<p><BR/>Replying to:<BR/><DIV CLASS='Discussion_PostQuote'>&nbsp;I don't know how many large solid rockets you have been involved with, but I have been in on the technical work for quite a few, including SLBMs and space boosters, including the shuttle SRBs.</DIV></p><p>&nbsp;</p><p>Maybe that's part of the problem, when you're conditioned to see things one way.</p><p>&nbsp;</p><p>&nbsp;Replying to:<BR/><DIV CLASS='Discussion_PostQuote'> What part of "blow up" don't you understand ? <br />Posted by DrRocket</DIV></p><p>&nbsp;</p><p>The part I don't understand is the timing.&nbsp; The amount of time it would take to "blow up".&nbsp; I assume we're talking about blowing up the 1/2" thick steel casing of the SRB.&nbsp; Care to take a stab at it?&nbsp; In any case, I would think that 2.8 million lbs. of thrust would move a lot of water very quickly.<br /></p> <div class="Discussion_UserSignature"> <p><font size="4"><strong></strong></font></p> </div>
 
D

DrRocket

Guest
<p><BR/>Replying to:<BR/><DIV CLASS='Discussion_PostQuote'>&nbsp;Maybe that's part of the problem, when you're conditioned to see things one way.&nbsp;&nbsp;&nbsp;The part I don't understand is the timing.&nbsp; The amount of time it would take to "blow up".&nbsp; I assume we're talking about blowing up the 1/2" thick steel casing of the SRB.&nbsp; Care to take a stab at it?&nbsp; In any case, I would think that 2.8 million lbs. of thrust would move a lot of water very quickly. <br />Posted by kyle_baron</DIV></p><p>We'll I've seen a large rocket motor case overpressurize and blow up on ignition in about 60 milliseconds.&nbsp; That is about the length of time it takes to blink twice.</p> <div class="Discussion_UserSignature"> </div>
 
K

kyle_baron

Guest
<p><BR/>Replying to:<BR/><DIV CLASS='Discussion_PostQuote'>We'll I've seen a large rocket motor case overpressurize and blow up on ignition in about 60 milliseconds.&nbsp; That is about the length of time it takes to blink twice. <br />Posted by DrRocket</DIV></p><p>&nbsp;</p><p>Well, that raises some questions:</p><p>1.&nbsp; Was it a 1/2" steel shuttle SRB case, or some other (aluminum) rocket case?</p><p>2.&nbsp; What was the pressure, and reason for it blowing up?<br /></p> <div class="Discussion_UserSignature"> <p><font size="4"><strong></strong></font></p> </div>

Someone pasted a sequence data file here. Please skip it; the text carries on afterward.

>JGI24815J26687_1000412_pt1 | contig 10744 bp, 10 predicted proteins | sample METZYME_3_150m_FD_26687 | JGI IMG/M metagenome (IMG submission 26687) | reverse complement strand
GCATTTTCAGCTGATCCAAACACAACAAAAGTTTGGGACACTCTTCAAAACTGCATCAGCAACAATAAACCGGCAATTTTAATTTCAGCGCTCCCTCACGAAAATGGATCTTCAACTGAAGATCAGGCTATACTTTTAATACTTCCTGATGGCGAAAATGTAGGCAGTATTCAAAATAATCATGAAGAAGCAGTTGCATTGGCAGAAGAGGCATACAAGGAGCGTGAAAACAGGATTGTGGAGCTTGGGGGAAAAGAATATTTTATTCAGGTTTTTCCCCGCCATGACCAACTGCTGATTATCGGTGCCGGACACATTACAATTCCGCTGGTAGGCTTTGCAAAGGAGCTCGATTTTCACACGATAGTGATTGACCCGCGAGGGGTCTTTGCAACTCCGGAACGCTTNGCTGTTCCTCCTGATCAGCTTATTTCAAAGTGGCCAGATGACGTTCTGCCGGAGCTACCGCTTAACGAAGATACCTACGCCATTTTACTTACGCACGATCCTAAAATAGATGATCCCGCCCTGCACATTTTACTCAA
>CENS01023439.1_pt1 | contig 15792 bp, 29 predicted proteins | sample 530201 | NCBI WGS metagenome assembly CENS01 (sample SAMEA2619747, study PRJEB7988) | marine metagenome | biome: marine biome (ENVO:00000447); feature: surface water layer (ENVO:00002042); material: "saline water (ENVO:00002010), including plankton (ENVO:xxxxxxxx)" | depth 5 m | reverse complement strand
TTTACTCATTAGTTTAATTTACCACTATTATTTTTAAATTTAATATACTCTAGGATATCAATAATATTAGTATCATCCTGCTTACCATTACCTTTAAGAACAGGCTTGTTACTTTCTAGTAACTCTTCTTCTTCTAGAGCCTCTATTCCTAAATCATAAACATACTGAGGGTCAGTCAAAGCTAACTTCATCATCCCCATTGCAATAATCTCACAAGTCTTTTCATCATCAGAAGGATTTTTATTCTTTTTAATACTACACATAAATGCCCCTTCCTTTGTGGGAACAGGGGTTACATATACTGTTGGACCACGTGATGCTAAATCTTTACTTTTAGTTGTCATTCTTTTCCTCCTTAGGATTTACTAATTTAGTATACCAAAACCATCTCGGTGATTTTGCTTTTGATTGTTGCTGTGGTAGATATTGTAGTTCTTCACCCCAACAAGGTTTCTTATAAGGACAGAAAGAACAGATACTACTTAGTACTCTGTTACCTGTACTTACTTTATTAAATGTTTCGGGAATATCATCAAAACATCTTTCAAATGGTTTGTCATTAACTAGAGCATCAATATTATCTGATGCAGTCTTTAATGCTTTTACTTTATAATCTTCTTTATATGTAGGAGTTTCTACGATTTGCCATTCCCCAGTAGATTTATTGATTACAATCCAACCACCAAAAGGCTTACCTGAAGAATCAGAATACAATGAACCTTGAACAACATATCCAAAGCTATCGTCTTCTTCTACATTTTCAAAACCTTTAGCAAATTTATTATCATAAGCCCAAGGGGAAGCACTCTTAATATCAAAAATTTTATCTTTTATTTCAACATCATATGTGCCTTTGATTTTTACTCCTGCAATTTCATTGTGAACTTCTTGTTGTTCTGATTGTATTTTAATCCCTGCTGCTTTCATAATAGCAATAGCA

D

DrRocket

Guest
<p><BR/>Replying to:<BR/><DIV CLASS='Discussion_PostQuote'>&nbsp;Well, that raises some questions:1.&nbsp; Was it a 1/2" steel shuttle SRB case, or some other (aluminum) rocket case?2.&nbsp; What was the pressure, and reason for it blowing up? <br />Posted by kyle_baron</DIV></p><p>&nbsp;No, it was about 1/2&nbsp; inch thick graphite composite, considerably stronger than steel.&nbsp; It blew up because of pressure due to inhibited gas flow.</p><p>&nbsp;EDIT: Correction, that case was a bit over 3/4 in thick.</p> <div class="Discussion_UserSignature"> </div>
 
K

kyle_baron

Guest
<p><BR/>Replying to:<BR/><DIV CLASS='Discussion_PostQuote'>&nbsp;No, it was about 1/2&nbsp; inch thick graphite composite, considerably stronger than steel.&nbsp; It blew up because of pressure due to inhibited gas flow.&nbsp;EDIT: Correction, that case was a bit over 3/4 in thick. <br />Posted by DrRocket</DIV></p><p>&nbsp;</p><p>I understand your position.&nbsp; Pardon me for asking these direct questions, but I get the feeling that you're hiding some information.</p><p>&nbsp;</p><p>1.&nbsp; Was it specifically an SRB casing?</p><p>2.&nbsp; How large was this casing?&nbsp; Was it the length of a shuttle SRB?<br /></p> <div class="Discussion_UserSignature"> <p><font size="4"><strong></strong></font></p> </div>
 
D

DrRocket

Guest
<p><BR/>Replying to:<BR/><DIV CLASS='Discussion_PostQuote'>&nbsp;I understand your position.&nbsp; Pardon me for asking these direct questions, but I get the feeling that you're hiding some information.&nbsp;1.&nbsp; Was it specifically an SRB casing?2.&nbsp; How large was this casing?&nbsp; Was it the length of a shuttle SRB? <br />Posted by kyle_baron</DIV></p><p>It was a large solid rocket motor.&nbsp; I am hiding nothing of importance, but&nbsp; I am not going to go into detail into the nature of the specific program.&nbsp; The bottom line is that your idea of igniting a large solid rocket motor while&nbsp;largely submerged will not work and the failure would be spectacular.&nbsp; It is an issue of fluid dynamics.&nbsp; <br /></p> <div class="Discussion_UserSignature"> </div>